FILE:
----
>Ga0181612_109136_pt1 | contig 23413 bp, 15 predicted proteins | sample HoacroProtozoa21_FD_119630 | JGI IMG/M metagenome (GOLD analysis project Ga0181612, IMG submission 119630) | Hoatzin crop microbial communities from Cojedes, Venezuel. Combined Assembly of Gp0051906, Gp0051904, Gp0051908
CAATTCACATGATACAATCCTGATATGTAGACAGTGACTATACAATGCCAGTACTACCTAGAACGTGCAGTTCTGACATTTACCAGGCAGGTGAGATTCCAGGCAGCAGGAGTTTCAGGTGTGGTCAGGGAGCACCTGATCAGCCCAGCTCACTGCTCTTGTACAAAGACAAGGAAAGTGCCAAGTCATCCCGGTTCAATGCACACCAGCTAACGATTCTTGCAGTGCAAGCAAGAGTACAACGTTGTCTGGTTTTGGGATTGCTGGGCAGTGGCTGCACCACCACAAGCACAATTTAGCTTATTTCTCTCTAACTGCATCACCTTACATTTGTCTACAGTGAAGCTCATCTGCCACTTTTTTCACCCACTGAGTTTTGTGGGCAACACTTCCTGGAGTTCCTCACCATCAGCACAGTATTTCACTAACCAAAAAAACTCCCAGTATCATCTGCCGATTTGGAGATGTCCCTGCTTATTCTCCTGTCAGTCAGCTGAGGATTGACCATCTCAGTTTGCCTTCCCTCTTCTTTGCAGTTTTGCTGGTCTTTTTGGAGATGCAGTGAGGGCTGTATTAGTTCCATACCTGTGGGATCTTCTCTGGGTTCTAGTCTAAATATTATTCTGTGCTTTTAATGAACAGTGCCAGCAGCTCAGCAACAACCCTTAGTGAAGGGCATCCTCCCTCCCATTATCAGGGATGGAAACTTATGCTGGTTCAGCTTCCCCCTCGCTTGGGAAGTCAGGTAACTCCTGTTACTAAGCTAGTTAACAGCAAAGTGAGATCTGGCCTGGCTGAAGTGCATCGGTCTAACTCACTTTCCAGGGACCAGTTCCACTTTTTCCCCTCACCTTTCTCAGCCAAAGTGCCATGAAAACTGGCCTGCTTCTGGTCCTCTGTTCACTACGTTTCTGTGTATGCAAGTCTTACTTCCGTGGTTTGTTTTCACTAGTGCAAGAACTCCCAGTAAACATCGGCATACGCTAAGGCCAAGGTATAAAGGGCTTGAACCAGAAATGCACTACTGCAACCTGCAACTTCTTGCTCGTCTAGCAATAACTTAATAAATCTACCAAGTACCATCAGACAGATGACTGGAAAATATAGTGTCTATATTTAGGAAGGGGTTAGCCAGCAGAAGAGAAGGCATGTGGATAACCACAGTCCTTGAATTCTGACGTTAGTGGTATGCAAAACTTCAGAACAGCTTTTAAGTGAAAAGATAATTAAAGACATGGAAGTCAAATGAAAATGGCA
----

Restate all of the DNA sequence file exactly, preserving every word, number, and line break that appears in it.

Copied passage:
>Ga0181612_109136_pt1 | contig 23413 bp, 15 predicted proteins | sample HoacroProtozoa21_FD_119630 | JGI IMG/M metagenome (GOLD analysis project Ga0181612, IMG submission 119630) | Hoatzin crop microbial communities from Cojedes, Venezuel. Combined Assembly of Gp0051906, Gp0051904, Gp0051908
CAATTCACATGATACAATCCTGATATGTAGACAGTGACTATACAATGCCAGTACTACCTAGAACGTGCAGTTCTGACATTTACCAGGCAGGTGAGATTCCAGGCAGCAGGAGTTTCAGGTGTGGTCAGGGAGCACCTGATCAGCCCAGCTCACTGCTCTTGTACAAAGACAAGGAAAGTGCCAAGTCATCCCGGTTCAATGCACACCAGCTAACGATTCTTGCAGTGCAAGCAAGAGTACAACGTTGTCTGGTTTTGGGATTGCTGGGCAGTGGCTGCACCACCACAAGCACAATTTAGCTTATTTCTCTCTAACTGCATCACCTTACATTTGTCTACAGTGAAGCTCATCTGCCACTTTTTTCACCCACTGAGTTTTGTGGGCAACACTTCCTGGAGTTCCTCACCATCAGCACAGTATTTCACTAACCAAAAAAACTCCCAGTATCATCTGCCGATTTGGAGATGTCCCTGCTTATTCTCCTGTCAGTCAGCTGAGGATTGACCATCTCAGTTTGCCTTCCCTCTTCTTTGCAGTTTTGCTGGTCTTTTTGGAGATGCAGTGAGGGCTGTATTAGTTCCATACCTGTGGGATCTTCTCTGGGTTCTAGTCTAAATATTATTCTGTGCTTTTAATGAACAGTGCCAGCAGCTCAGCAACAACCCTTAGTGAAGGGCATCCTCCCTCCCATTATCAGGGATGGAAACTTATGCTGGTTCAGCTTCCCCCTCGCTTGGGAAGTCAGGTAACTCCTGTTACTAAGCTAGTTAACAGCAAAGTGAGATCTGGCCTGGCTGAAGTGCATCGGTCTAACTCACTTTCCAGGGACCAGTTCCACTTTTTCCCCTCACCTTTCTCAGCCAAAGTGCCATGAAAACTGGCCTGCTTCTGGTCCTCTGTTCACTACGTTTCTGTGTATGCAAGTCTTACTTCCGTGGTTTGTTTTCACTAGTGCAAGAACTCCCAGTAAACATCGGCATACGCTAAGGCCAAGGTATAAAGGGCTTGAACCAGAAATGCACTACTGCAACCTGCAACTTCTTGCTCGTCTAGCAATAACTTAATAAATCTACCAAGTACCATCAGACAGATGACTGGAAAATATAGTGTCTATATTTAGGAAGGGGTTAGCCAGCAGAAGAGAAGGCATGTGGATAACCACAGTCCTTGAATTCTGACGTTAGTGGTATGCAAAACTTCAGAACAGCTTTTAAGTGAAAAGATAATTAAAGACATGGAAGTCAAATGAAAATGGCA